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The Diary of a Volunteer in The Gambia: Part 6

Jonny describes one day with our medical team that has worked relentlessly throughout Senegal and The Gambia. People for Change in collaboration with Diritti al Cuore have seen more than 900 kids with conditions ranging from malaria to worms to extreme diarrhoea

Adama’s Marvellous Medicine

“Midway through our trip and our car has decided that it wants a rest, and who could blame it? Covering umpteenth miles in the blistering heat; the majority of the time being pushed to it’s top speed by our friend and driver Adama.

Adama has been with us from the moment we arrived at the airport. He has the calmest manner and the biggest smile either side of the equator! Using a healthy mix of Wolof, French and Italian he finds a way of communicating with everyone he comes into contact with. He is the definition of respect.

This morning we find Adama under the bonnet of the Peugeot with a look of concern on his face – fear not, even with his head (and heart) worrying for his car he still sports a lavish smile! His engine tinkering is in vain outside, help will be required.

Push-start.
Push. Start. These two simple words now illicit an instant response from my sweat glands. Pushing a car is hard. Pushing a car with space for seven people is harder still. Add in the factors of the heat, an empty stomach, a hill, flip-flops and sweaty hands and you will begin to imagine our struggle. Eventually the ignition sparked and Adama set off for the local garage.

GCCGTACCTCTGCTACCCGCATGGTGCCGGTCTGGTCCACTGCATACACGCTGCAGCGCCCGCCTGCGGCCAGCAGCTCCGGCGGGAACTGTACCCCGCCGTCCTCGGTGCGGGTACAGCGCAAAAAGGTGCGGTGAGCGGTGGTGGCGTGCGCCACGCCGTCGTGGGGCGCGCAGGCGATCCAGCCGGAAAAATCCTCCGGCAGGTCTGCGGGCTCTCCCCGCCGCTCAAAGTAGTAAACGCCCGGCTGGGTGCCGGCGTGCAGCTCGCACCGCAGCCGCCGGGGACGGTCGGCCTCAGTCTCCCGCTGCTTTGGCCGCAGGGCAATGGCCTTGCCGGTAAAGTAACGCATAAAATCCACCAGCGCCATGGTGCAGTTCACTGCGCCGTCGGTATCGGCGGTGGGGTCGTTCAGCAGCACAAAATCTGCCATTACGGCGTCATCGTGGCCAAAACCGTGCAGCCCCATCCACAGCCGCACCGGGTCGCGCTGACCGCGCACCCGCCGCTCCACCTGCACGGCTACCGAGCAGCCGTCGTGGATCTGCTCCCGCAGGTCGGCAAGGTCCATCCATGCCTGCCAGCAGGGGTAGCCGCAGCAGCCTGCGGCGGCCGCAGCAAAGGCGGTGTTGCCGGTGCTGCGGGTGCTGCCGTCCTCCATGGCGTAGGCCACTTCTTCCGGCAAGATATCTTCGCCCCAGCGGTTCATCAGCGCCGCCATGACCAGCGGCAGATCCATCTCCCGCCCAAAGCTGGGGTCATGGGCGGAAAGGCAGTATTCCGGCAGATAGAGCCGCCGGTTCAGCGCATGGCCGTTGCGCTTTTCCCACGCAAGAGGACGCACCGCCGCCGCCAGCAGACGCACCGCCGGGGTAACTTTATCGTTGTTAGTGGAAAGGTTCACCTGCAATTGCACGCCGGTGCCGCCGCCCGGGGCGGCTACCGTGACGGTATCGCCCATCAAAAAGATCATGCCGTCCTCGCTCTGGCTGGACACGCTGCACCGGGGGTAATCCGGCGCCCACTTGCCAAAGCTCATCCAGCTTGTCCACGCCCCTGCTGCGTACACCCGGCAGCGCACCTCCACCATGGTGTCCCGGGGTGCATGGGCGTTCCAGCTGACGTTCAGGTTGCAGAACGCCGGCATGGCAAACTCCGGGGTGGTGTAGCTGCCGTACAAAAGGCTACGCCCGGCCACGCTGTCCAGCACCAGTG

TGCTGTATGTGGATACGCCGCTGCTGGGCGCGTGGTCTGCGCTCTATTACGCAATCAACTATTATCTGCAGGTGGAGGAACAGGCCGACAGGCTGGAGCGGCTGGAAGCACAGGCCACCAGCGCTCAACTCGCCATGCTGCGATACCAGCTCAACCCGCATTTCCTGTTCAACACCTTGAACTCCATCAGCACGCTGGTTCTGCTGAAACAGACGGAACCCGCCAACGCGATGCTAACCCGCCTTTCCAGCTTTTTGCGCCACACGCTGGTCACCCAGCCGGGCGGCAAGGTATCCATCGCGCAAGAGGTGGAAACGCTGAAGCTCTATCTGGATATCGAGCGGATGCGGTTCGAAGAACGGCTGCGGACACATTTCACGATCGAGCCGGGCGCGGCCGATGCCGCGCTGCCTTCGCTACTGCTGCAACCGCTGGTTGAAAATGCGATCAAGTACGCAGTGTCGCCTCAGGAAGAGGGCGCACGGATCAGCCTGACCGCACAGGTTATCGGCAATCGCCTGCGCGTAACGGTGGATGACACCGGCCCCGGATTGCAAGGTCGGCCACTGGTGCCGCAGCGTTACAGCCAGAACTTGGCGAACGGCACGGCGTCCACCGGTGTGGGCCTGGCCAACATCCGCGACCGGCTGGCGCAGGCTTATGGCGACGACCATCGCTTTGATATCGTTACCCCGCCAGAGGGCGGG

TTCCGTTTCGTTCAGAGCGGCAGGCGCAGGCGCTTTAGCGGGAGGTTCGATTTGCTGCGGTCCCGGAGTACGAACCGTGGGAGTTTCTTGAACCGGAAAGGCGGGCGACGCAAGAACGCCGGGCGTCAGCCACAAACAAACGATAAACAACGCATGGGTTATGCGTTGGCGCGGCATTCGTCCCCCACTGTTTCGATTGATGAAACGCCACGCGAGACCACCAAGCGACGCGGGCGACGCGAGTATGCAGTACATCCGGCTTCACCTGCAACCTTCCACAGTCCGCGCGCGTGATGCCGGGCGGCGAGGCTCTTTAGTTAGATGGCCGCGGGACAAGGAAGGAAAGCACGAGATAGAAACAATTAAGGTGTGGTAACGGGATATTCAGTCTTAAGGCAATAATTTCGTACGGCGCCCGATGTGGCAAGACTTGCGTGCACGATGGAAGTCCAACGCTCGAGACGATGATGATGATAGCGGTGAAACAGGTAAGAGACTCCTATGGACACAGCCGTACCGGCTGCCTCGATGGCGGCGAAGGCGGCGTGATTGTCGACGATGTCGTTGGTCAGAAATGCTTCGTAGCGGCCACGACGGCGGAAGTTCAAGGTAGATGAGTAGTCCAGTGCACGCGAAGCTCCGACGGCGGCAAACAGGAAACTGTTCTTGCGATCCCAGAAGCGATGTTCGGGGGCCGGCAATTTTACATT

An afternoon with medical team is ahead. I’m feeling nervous and excited. It feels real. Our medical team, made up of Laura, Monica, Krizia, Bepi, Daniele and two doctors from Central Africa called Cedrec and Cyriac, are ready for action. There shift began early in the morning and this second stint runs from 2pm until sunset.

peopleforchangeThe Diary of a Volunteer in The Gambia: Part 6
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The Diary of a Volunteer in The Gambia: Part 4

Jonny is our wittiest volunteer and we love his humour. He brings smiles on everyone’s faces at any point. He tells us a touching story of his meeting with Gibbie in The Gambia.

Vision Beyond Struggle

“Today was a great day, truly great. I spent the morning with Musa Sey. Musa works with children with a range of needs across 30 schools in The Gambia. After chatting with him for months via WhatsApp, I finally met Musa yesterday. He invited me to visit one of the children he works with, Gibbie Bah.

I woke up to the sound of a motorbike – this was a surprise! Musa told me he would be here first thing in the morning. Up to this point, being told someone would do something at a set time was seldom linked to the actual time it happened (“Gambia Time” is the affectionate term for this tendency towards delay). So I donned my crash helmet and hopped on, the taste of toothpaste offering a slither of freshness in this relentless sun.

Thankful for the breeze – and clinging on for dear life- we took the 20 minute drive to Kaur Senior Secondary School. I was greeted by some healthy looking goats and a donkey who looked far too warm for comfort. Our entrance was complete by off-roading through the school gates.

peopleforchangeThe Diary of a Volunteer in The Gambia: Part 4
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